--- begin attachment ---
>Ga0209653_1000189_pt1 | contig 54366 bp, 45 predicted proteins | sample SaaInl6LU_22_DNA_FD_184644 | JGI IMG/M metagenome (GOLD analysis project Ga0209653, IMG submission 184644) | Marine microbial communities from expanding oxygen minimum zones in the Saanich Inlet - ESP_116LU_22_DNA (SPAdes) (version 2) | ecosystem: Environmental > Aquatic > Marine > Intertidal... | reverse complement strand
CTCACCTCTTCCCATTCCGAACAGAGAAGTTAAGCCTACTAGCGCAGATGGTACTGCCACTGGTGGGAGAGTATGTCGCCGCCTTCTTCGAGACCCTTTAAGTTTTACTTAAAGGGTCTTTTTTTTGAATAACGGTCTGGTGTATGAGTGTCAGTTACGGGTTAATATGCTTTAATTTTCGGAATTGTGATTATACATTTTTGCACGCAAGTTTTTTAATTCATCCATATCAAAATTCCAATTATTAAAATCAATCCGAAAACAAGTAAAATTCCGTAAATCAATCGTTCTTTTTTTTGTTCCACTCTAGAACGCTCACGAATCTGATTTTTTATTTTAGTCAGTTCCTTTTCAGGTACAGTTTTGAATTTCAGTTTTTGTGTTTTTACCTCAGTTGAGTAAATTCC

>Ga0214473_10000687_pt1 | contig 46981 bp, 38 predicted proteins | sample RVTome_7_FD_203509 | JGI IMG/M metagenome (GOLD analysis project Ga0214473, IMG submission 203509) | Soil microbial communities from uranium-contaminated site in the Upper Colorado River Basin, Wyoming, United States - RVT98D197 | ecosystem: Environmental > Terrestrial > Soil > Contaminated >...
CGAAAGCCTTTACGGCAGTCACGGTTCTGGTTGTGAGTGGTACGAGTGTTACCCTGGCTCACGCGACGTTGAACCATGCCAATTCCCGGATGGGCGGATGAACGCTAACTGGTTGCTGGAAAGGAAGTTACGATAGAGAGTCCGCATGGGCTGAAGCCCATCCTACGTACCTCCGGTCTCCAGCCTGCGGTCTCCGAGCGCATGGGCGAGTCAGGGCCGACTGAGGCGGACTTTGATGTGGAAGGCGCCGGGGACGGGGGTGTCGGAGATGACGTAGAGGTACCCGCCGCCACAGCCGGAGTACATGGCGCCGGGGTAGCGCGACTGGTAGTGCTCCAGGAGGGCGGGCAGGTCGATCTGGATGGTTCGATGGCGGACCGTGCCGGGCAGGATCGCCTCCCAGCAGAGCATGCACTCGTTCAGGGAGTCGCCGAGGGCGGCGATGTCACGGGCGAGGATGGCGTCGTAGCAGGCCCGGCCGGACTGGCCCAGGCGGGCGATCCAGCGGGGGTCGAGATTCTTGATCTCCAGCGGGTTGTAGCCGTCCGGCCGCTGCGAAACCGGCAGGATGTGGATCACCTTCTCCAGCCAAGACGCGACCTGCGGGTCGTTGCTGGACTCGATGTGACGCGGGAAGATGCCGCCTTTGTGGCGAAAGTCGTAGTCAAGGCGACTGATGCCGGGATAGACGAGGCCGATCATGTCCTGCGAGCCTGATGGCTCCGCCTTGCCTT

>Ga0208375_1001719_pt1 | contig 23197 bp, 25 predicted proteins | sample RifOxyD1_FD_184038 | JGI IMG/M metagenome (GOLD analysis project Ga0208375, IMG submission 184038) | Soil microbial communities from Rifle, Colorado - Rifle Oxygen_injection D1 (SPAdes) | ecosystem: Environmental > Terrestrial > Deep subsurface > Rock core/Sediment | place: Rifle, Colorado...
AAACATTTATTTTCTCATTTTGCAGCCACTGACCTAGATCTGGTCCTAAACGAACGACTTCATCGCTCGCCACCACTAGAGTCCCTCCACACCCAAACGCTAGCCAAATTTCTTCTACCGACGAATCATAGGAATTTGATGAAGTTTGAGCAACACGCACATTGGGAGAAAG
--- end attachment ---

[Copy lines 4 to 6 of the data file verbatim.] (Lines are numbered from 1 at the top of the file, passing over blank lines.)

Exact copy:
CGAAAGCCTTTACGGCAGTCACGGTTCTGGTTGTGAGTGGTACGAGTGTTACCCTGGCTCACGCGACGTTGAACCATGCCAATTCCCGGATGGGCGGATGAACGCTAACTGGTTGCTGGAAAGGAAGTTACGATAGAGAGTCCGCATGGGCTGAAGCCCATCCTACGTACCTCCGGTCTCCAGCCTGCGGTCTCCGAGCGCATGGGCGAGTCAGGGCCGACTGAGGCGGACTTTGATGTGGAAGGCGCCGGGGACGGGGGTGTCGGAGATGACGTAGAGGTACCCGCCGCCACAGCCGGAGTACATGGCGCCGGGGTAGCGCGACTGGTAGTGCTCCAGGAGGGCGGGCAGGTCGATCTGGATGGTTCGATGGCGGACCGTGCCGGGCAGGATCGCCTCCCAGCAGAGCATGCACTCGTTCAGGGAGTCGCCGAGGGCGGCGATGTCACGGGCGAGGATGGCGTCGTAGCAGGCCCGGCCGGACTGGCCCAGGCGGGCGATCCAGCGGGGGTCGAGATTCTTGATCTCCAGCGGGTTGTAGCCGTCCGGCCGCTGCGAAACCGGCAGGATGTGGATCACCTTCTCCAGCCAAGACGCGACCTGCGGGTCGTTGCTGGACTCGATGTGACGCGGGAAGATGCCGCCTTTGTGGCGAAAGTCGTAGTCAAGGCGACTGATGCCGGGATAGACGAGGCCGATCATGTCCTGCGAGCCTGATGGCTCCGCCTTGCCTT

>Ga0208375_1001719_pt1 | contig 23197 bp, 25 predicted proteins | sample RifOxyD1_FD_184038 | JGI IMG/M metagenome (GOLD analysis project Ga0208375, IMG submission 184038) | Soil microbial communities from Rifle, Colorado - Rifle Oxygen_injection D1 (SPAdes) | ecosystem: Environmental > Terrestrial > Deep subsurface > Rock core/Sediment | place: Rifle, Colorado...
AAACATTTATTTTCTCATTTTGCAGCCACTGACCTAGATCTGGTCCTAAACGAACGACTTCATCGCTCGCCACCACTAGAGTCCCTCCACACCCAAACGCTAGCCAAATTTCTTCTACCGACGAATCATAGGAATTTGATGAAGTTTGAGCAACACGCACATTGGGAGAAAG